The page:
This is the road past Scott’s Mill Park in Kalamazoo County, Michigan. I often ride within a half mile or so of the park on my way to points to the south or southwest in Indiana or elsewhere. This was a cold day in March 2003 2004 that would have required chemical toewarmers, if I had known about such things back then. My wife was home watching the MSU Spartans men’s basketball team on TV. Despite what I’ve said elsewhere about my intense dislike of TV, I like to watch these games with her. But not at the expense of a good bike ride.
There are mill sites all over my bicycle touring territory, which shouldn’t be surprising given how important water mills were to the economy at one time. Some unanswered questions about the mill at Bridgeton, Indiana led me to the internet and then to a book I’m now reading: “Stronger than a hundred men: a history of the vertical water wheel,” by Terry S. Reynolds (1983).
A lot of what I’ve been reading so far is about water wheels in late Medieval Europe up through the 1600s, though water wheels were used earlier than that, too. Some take-home points for me so far:
- In Europe, it was small streams that were first used for mills. Then people learned how to harness the power of larger rivers. (It had seemed to me that in Michigan the settlers with first dibs quickly grabbed the potential mill sites on the larger rivers; then those who followed looked for the 2nd best sites for mills. But maybe I should re-examine that notion.)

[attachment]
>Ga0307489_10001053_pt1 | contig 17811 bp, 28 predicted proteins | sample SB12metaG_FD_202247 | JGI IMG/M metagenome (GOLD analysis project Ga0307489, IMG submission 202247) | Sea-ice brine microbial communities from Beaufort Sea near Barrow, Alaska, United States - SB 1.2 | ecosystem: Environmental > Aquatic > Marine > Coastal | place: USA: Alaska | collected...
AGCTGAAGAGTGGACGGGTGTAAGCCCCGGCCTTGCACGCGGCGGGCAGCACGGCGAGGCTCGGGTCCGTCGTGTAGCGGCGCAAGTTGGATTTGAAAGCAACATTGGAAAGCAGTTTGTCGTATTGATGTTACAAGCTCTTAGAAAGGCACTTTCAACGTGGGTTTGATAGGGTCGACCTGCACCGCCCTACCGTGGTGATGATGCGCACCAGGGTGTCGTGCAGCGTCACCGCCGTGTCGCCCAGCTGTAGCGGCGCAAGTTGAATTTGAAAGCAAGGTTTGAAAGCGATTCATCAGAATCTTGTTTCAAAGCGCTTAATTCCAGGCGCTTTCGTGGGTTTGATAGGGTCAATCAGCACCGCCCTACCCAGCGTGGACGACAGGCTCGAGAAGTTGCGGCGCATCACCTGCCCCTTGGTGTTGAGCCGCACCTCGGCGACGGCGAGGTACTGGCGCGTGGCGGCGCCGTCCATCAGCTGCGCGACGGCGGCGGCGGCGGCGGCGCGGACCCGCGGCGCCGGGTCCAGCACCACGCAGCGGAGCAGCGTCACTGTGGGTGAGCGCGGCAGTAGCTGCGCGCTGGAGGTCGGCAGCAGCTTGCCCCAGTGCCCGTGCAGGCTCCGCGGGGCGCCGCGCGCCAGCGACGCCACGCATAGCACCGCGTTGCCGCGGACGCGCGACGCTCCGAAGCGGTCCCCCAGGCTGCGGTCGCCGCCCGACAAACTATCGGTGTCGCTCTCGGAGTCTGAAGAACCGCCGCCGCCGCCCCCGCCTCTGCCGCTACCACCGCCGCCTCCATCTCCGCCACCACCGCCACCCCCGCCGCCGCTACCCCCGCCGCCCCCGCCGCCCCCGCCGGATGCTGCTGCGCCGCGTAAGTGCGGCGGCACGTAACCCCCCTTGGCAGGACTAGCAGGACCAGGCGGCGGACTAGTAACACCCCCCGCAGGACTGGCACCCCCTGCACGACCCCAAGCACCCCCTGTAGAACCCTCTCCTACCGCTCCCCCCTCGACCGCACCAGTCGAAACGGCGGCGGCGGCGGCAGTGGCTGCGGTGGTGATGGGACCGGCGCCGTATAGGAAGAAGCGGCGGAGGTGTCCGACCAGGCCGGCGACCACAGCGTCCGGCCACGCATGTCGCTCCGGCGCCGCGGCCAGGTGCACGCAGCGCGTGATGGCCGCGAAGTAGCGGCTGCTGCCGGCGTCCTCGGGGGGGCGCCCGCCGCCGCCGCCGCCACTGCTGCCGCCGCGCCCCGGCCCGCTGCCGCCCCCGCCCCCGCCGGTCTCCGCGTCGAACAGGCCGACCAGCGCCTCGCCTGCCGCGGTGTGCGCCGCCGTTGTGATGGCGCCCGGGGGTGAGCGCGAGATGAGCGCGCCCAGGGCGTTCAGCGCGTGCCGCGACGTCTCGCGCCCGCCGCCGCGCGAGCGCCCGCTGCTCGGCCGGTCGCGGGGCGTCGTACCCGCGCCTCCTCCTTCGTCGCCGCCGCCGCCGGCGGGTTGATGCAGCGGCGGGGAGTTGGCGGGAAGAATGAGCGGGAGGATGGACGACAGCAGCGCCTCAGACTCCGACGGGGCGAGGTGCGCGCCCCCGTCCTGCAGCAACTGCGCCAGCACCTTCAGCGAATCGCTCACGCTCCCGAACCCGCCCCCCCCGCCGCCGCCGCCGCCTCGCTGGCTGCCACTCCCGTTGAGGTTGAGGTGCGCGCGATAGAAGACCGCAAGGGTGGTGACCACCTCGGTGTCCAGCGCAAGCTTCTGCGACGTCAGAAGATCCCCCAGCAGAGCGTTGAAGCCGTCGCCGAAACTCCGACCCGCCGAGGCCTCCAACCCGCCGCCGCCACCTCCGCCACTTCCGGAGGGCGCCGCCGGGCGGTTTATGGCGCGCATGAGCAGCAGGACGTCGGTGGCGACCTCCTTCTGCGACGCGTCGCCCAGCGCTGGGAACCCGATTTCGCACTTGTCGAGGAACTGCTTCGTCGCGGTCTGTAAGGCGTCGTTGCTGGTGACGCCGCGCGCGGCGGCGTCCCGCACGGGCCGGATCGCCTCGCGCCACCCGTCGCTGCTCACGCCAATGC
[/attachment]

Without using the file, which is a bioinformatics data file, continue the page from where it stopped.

- What we think of as the Industrial Revolution was not a sharp break with the past. It was a continuation of changes that had been going on for several centuries, centered around the use of water wheels.
- It must have been difficult to turn around without seeing a water wheel in late Medieval Europe and in the centuries thereafter. They must have been a lot more prominent part of the landscape (and soundscape) than we see in the movies.
- Some of the earlier mills were operator-owned, but as bigger, more expensive mills came into use, there came more of a separation of capital and labor.
- Some of the earliest mills were not even operated by the owner, but by whosever grain needed to be ground. I don’t know about any mills like that in early Michigan, but people did talk about stump mills that were used on a communal basis. Those were labor-intensive things, and abandoned as soon as water-wheel mills were built.
- In settlement-era Michigan, people talked about grist mills and saw mills. But in Europe, water mills had been used for a lot more than that for some centuries — trip-hammer mills for making clothing, paper, breaking up ore, preparation of olive oil, sugar, dyes, and mortar; running grindstones; drawing wire; boring pipes; stamping coins; and on and on.
- A grinding wheel needs to turn at about 100 rpm for grinding grain. That’s a lot faster than I would have guessed.
- Water mills were also used for making iron. They powered bellows for the final steps of pounding the slag out of it; and later for heating iron hot enough to liquify it and cast it. Interesting to think of water being used to create fire — or at least to make it burn hot enough to make materials for the official Industrial Revolution.